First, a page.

Santa Clara Valley Water District Board Postpones Vote on Delta Tunnels

Left to right: Tony Estremera, District 6; Richard Santos, District 3; John L. Varela, District 1; Gary Kremen, District 7; Barbara Keegan, District 2; Nai Hsueh, District 5; and Linda J. LeZotte, District 4. Photo courtesy of the Santa Clara Valley Water District.

By Dan Bacher | May 6, 2018 |

The Santa Clara Valley Water District Board of Directors decided at a special meeting Wednesday evening to put off their decision on whether to participate in Governor Jerry Brown’s controversial Delta Tunnels project, citing the requests by Board Members for additional time to review the large volume of materials provided to them by staff.

The board will revisit the issue on Tuesday, May 8, at 9:30 a.m. in the board room at the district headquarters, 5750 Almaden Expressway, San Jose, CA 95118.

Board directors requesting more time to review the materials included Chair Richard Santos, Director Linda J. LeZotte, Director Nad Hsueh, and Director John L. Varela. In fact, Chair Santos requested a delay on the vote until July when the District would receive confirmation of potential funding for the expansion of Pacheco Dam on Pacheco Creek, a tributary of the Pajaro River.

The district in October approved support for the project on the condition that Brown reduce the project to just one tunnel, but the staff now recommends that the board commit to the full project at a cost of $650 million. 

At one point during the meeting, Santos asked if the Delta Tunnels would bring the district more water. Staff said the project would “sustain” existing water supplies; in other words, it wouldn’t provide any new water. 

Santos said, “What’s the rush? In my opinion, we need to sit down as a group and really discuss these things. This is too fast.”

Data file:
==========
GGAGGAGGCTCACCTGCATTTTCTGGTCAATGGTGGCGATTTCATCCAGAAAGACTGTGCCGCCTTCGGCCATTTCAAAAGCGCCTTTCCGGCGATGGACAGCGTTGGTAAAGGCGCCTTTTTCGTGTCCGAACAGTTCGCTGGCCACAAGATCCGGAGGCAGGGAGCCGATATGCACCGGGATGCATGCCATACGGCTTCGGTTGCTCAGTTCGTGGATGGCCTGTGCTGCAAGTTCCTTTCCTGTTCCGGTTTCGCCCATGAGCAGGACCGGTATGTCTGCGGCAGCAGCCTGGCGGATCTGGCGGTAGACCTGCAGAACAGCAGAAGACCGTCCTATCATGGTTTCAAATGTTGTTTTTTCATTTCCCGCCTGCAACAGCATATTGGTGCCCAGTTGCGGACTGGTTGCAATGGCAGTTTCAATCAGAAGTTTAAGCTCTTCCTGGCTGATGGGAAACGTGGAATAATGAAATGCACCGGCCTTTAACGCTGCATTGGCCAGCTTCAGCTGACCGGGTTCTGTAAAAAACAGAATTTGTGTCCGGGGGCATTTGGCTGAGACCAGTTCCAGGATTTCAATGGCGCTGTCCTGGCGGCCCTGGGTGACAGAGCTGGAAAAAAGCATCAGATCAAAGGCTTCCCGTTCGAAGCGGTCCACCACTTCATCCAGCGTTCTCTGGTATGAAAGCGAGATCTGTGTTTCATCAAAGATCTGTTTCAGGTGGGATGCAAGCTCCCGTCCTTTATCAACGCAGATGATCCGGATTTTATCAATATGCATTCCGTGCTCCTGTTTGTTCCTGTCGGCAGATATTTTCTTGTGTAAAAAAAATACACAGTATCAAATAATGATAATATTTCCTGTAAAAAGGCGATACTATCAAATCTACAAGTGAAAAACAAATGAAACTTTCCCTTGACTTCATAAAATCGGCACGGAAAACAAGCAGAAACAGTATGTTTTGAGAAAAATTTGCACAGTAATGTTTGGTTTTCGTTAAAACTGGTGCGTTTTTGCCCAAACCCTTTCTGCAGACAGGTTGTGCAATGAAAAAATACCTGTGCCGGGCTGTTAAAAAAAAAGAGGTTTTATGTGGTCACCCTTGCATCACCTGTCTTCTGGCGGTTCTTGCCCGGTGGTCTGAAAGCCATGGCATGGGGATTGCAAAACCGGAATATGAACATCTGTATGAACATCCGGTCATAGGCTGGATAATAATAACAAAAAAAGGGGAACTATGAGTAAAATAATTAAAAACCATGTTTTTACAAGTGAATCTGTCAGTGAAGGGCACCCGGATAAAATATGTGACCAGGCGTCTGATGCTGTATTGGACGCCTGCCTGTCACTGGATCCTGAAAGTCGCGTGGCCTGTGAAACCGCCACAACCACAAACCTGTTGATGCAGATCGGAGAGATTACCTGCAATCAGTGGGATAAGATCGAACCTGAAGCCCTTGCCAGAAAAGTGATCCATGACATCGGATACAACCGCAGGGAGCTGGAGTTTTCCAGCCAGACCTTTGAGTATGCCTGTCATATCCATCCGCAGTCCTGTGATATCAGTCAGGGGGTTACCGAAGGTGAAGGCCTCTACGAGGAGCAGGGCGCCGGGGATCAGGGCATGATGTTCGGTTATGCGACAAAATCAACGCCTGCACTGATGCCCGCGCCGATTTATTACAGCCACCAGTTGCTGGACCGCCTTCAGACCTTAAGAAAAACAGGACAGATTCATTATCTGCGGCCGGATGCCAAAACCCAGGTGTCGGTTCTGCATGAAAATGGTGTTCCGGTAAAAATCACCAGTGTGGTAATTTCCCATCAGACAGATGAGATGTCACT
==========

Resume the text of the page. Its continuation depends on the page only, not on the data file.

Thirty-seven people spoke during the public comment section of the five-hour-long meeting, the vast majority ratepayers opposed to the project.

Delta Tunnels advocates were encouraged by the Board’s decision to delay the vote — and urged them to vote no on the project at the next meeting.

“The Santa Clara Valley Water District Directors made a good choice to delay the vote tonight,” said Brenna Norton, the Senior Organizer for Food & Water Watch. “And come Tuesday they should oppose. Governor Brown and Metropolitan Water District are engaging in desperate measures telling Santa Clara Directors they won’t get their existing water resources if they don’t pay up.”

The board also requested that staff add a water affordability analysis to next week's discussion,  in addition to a comparison of local alternatives that would affect water rates, noted Barbara Barrigan-Parrilla-Parrilla, Executive Director of Restore the Delta.

“There are so many better solutions for creating a sustainable water supply in California, and we hope that this delayed vote, the addition of a water affordability analysis, and a comparison of local self-sufficiency projects will allow Santa Clara Valley’s board of directors to realize that the Delta Tunnels is not the project that will bring our state water management into the 21st century,” said Barrigan-Parrilla.

“What we witnessed this evening at SCVWD was the Department of Water Resources exercising a bully strategy to strongarm SCVWD into participating in the Delta Tunnels. We hope that with more review the board will be empowered to stand up against MWD and make the right decision for all of California,” she said.